As opposed to Balla, whose public appearances are few and far between, another major Transylvanian poet, Géza Szőcs, served as Secretary of State for Culture under Viktor Orbán from 2010 and 2012, and has remained an advisor to the prime minister in matters of cultural strategy. An excellent poet with a radical experimental vein and a prominent dissident who was tortured by the Securitate in Ceauşescu’s Romania, Szőcs is highly controversial as a political figure.
Two writers who left Romania in their teens before the regime change have achieved international acclaim. Attila Bartis’s Tranquility is a claustrophobic and powerful novel about an aging actress who torments her son, with the backdrop of a dictatorial regime falling apart.
György Dragomán’s widely hailed The White King, a parable of dictatorship narrated by a young boy, has been translated into almost thirty languages. In an essay entitled “From A to B” Dragomán gives a gripping and lucid account of the internal process of separating from the homeland and becoming an emigrant. He records the process of alienation: as he walks in the streets cataloging every detail, trying to learn his hometown by heart, his gaze gradually turns cold, precise, and cruel. For Dragomán, this process coincides with becoming a writer: the reality surrounding him in his old world is transformed into sharp, intensive images that he can get rid of only by writing them down.
Dragomán is married to poet Anna T. Szabó, who also came to Hungary from Cluj as a teenager. Some of Szabó’s poems have been published in English in an anthology edited by George Szirtes, with an excerpt from one featuring in the London underground.
Ceauşescu’s Romania was far poorer and much more oppressive than Hungary in the Kádár era. Tito’s Yugoslavia, however, was a colorful, lively and free country when compared to other countries in the Eastern bloc. The situation of the Hungarian minority within Yugoslavia was special as well―in their case, the peripheral status meant an increased freedom rather than provincialism.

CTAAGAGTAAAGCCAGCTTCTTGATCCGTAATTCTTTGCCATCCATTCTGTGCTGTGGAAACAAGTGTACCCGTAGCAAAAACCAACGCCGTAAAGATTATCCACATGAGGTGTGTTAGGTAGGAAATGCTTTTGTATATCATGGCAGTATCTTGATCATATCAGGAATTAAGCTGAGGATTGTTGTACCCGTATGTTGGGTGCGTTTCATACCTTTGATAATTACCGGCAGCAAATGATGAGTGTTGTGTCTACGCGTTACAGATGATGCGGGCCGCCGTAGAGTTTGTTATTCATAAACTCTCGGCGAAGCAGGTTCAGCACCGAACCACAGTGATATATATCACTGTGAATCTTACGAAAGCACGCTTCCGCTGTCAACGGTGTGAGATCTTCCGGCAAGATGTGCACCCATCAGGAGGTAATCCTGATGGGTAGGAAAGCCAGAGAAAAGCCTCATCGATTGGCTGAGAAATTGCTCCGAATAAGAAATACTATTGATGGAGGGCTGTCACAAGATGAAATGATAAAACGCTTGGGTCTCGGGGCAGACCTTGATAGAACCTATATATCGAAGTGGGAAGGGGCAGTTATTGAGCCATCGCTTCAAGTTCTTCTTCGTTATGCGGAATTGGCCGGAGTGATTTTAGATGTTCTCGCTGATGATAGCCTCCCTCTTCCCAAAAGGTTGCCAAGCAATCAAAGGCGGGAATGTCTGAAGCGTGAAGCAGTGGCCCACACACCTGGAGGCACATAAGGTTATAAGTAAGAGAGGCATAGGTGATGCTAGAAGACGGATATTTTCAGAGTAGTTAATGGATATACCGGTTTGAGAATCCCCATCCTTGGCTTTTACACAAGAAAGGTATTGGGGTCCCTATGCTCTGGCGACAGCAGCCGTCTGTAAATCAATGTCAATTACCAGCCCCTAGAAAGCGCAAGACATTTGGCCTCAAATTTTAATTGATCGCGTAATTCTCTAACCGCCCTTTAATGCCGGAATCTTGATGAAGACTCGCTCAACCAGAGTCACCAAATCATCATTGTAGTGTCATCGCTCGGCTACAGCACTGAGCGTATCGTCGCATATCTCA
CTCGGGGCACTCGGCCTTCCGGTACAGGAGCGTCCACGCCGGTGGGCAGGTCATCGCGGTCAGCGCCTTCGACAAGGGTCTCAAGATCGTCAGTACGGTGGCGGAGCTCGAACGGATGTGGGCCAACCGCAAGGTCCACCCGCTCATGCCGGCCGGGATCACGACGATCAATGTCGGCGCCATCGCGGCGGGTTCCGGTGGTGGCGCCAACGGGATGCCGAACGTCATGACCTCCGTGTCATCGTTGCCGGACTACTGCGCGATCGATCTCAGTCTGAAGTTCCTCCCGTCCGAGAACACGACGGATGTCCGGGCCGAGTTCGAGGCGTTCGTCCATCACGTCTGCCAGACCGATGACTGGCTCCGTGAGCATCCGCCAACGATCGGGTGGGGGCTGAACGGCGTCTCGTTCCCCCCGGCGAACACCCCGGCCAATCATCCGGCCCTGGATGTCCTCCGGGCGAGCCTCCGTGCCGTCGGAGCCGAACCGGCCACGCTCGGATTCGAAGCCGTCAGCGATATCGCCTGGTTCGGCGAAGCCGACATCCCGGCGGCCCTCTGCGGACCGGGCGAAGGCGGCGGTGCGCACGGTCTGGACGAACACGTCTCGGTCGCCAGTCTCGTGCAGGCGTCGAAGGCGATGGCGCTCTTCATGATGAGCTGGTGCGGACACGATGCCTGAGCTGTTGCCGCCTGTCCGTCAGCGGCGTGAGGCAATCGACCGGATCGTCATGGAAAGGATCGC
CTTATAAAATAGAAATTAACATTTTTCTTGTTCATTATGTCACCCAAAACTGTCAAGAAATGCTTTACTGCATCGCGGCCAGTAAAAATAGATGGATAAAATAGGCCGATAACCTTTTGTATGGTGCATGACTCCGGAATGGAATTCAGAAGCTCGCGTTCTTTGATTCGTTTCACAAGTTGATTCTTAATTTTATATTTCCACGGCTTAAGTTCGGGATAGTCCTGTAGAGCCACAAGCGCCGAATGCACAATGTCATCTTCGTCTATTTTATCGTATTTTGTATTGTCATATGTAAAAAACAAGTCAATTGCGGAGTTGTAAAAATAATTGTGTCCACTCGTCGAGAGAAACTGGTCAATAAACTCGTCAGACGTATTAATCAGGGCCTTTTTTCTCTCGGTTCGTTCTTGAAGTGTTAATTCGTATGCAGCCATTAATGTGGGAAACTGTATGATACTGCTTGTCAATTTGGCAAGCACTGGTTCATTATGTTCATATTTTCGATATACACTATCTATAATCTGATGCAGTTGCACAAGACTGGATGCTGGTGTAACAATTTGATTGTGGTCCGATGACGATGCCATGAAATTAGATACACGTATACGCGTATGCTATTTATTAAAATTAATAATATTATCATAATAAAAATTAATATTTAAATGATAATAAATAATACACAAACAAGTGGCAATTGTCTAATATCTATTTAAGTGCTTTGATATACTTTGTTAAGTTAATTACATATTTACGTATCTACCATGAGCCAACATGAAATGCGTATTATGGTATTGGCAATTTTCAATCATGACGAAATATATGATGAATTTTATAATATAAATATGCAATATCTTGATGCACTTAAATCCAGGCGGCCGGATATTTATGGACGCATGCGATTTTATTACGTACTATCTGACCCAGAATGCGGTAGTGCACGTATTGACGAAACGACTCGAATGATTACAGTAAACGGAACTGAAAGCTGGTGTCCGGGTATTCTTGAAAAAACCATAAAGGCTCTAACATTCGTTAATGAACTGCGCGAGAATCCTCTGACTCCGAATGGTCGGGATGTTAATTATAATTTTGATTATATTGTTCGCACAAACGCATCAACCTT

There was a legendary journal published in Vojvodina from the mid-60s up to 1992, which had a seminal influence not only among Hungarian intellectuals in Serbia but within Hungary as well. A journal with a wide intellectual horizon, original vision and openness to experimentation, New Symposion reflected the unique spirit of ethnic Hungarians in Yugoslavia. When the Balkan Wars swept the journal away, its former editors founded Ex Symposion in Veszprém, Hungary. Some of the writers involved in New Symposion moved to Hungary, including Nándor Gion, a major novelist; János Sziveri, a poet of great visionary force who died at the painfully young age of 36; Attila Balázs; Ottó Fenyvesi; and Péter Bozsik. Others, like László Végel or Ottó Tolnai, are permanently on the road between the two countries.
A few weeks ago, Hungary was guest of honor at the Göteborg Book Fair. It was far from an untroubled event for Hungarian writers as they were continually taken to task for the Hungarian government’s treatment of migrants. Among the Hungarian programs, there was a performance by Katalin Ladik, a poet and performer who was involved with New Symposion from the beginnings―one of those who are continually on the road: she divides her time between Novi Sad, Budapest and the Croatian island of Hvar. Ladik stretched a wire fence between two microphone stands, and placed a sign on it saying ’Transit Zoon’―an expression carrying overtones of both ’zone’ and ’zoo.’ Then she kept metamorphosing into various animals and back into a human being, with an enlarged version of a Yugoslav passport on her chest and on her back. A meditation on the liminal existence of migrants, Ladik’s performance seems like an apt way to enhance our sensitivity to all those for whom home is a concept that cannot be taken for granted.
By Agnes Orzoy
You can read the first part of Agnes Orzoy’s blog here.